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Karen L. Perell, Robert J. Gregor and A.M. Erika Scremin

Biomechanical analysis of the generalized muscle moment and power patterns involved in cycling provides information regarding coordination within each limb. The purpose of this study was to compare individual joint kinetics, bilaterally, in subjects who had experienced cerebrovascular accidents (CVAs). Two-dimensional cinematography and force pedal data in a linked-segment model were used to study 8 ambulatory subjects while they rode a recumbent bicycle. The involved lower limb was defined as the lower limb with the greatest deficits, whereas the contralateral lower limb was defined as the lower limb opposite the involved lower limb and ipsilateral to the lesion site. The contralateral lower limbs of subjects with CVAs demonstrated patterns similar to those reported for nondisabled cyclists on an upright bicycle except for a bimodal hip power generation pattern that was possibly due to compensation for a lack of involved lower limb power generation. There were two critical findings of this study: Single-joint power generation patterns during the power phase indicated that either the hip or the knee, but not both joints, generated power in the involved lower limb, and asymmetrical differences between lower limbs appeared significant at the ankle alone.

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Jessica Ferreira, André Bebiano, Daniel Raro, João Martins and Anabela G. Silva

). Before each test, participants performed 2 training trials (one with the dominant and one with the nondominant limb). Then, each test was repeated 3 times for each lower limb and the mean value was used for statistical analysis. Figure 2 —Representation of the measurements for the three hop tests: single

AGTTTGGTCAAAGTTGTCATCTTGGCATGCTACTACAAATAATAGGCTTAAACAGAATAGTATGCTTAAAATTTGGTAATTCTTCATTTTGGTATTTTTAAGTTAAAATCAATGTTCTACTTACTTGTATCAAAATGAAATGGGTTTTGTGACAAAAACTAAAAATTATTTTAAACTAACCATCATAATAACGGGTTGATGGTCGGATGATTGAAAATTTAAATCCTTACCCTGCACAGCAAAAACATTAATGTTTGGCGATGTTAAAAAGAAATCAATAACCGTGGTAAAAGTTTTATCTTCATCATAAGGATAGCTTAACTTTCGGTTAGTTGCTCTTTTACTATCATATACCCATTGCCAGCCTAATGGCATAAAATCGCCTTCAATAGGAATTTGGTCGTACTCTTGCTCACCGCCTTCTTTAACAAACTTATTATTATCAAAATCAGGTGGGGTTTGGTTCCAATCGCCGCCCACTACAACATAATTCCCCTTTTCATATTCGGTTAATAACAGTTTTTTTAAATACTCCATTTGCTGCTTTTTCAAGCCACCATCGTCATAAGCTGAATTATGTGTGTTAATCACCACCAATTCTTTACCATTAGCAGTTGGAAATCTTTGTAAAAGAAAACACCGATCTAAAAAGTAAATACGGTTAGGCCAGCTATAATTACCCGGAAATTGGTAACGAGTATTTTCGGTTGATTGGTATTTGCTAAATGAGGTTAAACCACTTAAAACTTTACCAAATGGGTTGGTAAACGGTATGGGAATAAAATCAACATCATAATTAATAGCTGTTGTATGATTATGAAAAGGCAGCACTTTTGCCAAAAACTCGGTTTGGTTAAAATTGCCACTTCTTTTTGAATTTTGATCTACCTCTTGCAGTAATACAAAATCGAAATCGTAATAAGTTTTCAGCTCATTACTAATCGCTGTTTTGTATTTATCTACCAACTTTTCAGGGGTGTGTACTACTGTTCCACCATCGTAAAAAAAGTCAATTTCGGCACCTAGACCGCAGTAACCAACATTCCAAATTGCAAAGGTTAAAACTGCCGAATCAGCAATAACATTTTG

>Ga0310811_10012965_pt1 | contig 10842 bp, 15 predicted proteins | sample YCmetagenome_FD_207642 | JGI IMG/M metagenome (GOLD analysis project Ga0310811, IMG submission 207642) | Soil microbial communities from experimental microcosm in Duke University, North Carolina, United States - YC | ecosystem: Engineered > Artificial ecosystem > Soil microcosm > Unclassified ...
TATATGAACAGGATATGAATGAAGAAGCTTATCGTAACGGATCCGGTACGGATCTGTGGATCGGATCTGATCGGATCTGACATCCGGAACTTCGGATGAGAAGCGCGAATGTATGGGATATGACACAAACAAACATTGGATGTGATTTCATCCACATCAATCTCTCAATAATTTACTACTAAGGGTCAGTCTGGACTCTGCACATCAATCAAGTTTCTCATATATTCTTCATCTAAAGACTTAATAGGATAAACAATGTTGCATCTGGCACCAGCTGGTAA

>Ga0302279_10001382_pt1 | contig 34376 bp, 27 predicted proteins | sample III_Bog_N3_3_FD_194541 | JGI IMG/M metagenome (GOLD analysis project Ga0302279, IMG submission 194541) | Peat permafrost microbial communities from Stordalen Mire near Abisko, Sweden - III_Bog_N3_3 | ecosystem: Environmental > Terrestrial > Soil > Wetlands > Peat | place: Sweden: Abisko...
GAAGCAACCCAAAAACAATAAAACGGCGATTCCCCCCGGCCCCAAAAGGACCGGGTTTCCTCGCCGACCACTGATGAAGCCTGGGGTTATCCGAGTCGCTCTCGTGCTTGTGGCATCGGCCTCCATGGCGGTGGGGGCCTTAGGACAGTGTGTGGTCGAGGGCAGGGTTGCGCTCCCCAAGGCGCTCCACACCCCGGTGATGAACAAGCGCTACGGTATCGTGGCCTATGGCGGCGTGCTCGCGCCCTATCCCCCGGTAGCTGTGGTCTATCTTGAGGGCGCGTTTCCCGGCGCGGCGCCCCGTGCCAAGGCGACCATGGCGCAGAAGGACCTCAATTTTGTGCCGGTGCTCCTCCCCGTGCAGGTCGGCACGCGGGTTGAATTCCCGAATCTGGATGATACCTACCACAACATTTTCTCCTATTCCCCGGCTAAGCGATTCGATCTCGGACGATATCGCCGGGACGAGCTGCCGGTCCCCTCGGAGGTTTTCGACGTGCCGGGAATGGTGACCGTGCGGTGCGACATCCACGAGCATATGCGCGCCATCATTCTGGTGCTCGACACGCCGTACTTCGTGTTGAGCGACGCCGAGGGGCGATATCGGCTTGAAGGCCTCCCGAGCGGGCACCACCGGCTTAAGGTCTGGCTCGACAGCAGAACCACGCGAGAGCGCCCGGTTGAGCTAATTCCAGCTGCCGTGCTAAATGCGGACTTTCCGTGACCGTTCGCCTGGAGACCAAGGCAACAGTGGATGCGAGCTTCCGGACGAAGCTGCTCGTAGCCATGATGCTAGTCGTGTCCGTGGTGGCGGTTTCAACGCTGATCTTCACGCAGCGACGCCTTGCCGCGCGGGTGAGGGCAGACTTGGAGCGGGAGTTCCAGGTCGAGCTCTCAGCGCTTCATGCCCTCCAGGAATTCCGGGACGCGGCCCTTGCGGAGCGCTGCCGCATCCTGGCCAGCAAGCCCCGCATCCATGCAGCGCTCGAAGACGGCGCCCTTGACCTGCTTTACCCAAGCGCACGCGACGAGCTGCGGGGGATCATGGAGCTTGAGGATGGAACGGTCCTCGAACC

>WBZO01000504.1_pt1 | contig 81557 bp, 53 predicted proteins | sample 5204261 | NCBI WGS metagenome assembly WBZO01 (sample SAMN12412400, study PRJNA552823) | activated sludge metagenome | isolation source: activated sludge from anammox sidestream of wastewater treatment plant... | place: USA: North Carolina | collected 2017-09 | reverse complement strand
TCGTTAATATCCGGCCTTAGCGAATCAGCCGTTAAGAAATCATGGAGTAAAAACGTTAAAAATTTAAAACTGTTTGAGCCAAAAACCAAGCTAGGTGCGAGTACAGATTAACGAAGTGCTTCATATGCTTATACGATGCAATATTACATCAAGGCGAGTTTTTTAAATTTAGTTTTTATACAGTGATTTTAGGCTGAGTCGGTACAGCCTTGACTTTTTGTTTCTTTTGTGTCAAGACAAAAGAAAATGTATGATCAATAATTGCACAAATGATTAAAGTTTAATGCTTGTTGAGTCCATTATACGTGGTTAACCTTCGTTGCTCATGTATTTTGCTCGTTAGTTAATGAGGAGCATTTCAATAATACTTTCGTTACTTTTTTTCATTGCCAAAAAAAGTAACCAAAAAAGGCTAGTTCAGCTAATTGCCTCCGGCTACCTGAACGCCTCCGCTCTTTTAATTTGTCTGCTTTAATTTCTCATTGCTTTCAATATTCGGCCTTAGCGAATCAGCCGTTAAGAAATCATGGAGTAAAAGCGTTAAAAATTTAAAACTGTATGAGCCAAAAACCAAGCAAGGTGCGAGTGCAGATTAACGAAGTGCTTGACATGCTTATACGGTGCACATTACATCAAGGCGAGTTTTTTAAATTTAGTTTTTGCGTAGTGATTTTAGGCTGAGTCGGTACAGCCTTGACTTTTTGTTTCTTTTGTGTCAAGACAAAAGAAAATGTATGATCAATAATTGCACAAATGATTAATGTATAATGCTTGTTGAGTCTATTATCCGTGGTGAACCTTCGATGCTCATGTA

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Willemijn M.J. van Rooij, H.J.G. van den Berg-Emons, Herwin L.D. Horemans, Malou H.J. Fanchamps, Fred A. de Laat and Johannes B.J. Bussmann

-Emons, 2013 ; Lord et al., 2011 ). For people with a physical disability, such as lower-limb amputation, it is more difficult to perform regular daily activities, and therefore they are at extra risk for unfavorable physical behavior. People with a lower-limb amputation are an important patient group within

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Sarah Deans, Alison Kirk, Anthony McGarry and David Rowe

). Amputation is the surgical removal of all or part of a limb or extremity such as an arm, leg, foot, hand, toe, or finger. Major lower limb amputation refers to any amputation performed above the level of the ankle. Congenital absence describes all or part of a limb/extremity missing due to disease or

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AmirAli Jafarnezhadgero, Morteza Madadi-Shad, Christopher McCrum and Kiros Karamanidis

Human lower limbs contribute to locomotion in multiple ways; acting as springs, as force absorbing dampers, or as actuators ( Brown, O’Donovan, Hasselquist, Corner, & Schiffman, 2016 ; Raynor, Yi, Abernethy, & Jong, 2002 ). The progression of ground reaction forces (GRF) through the lower limbs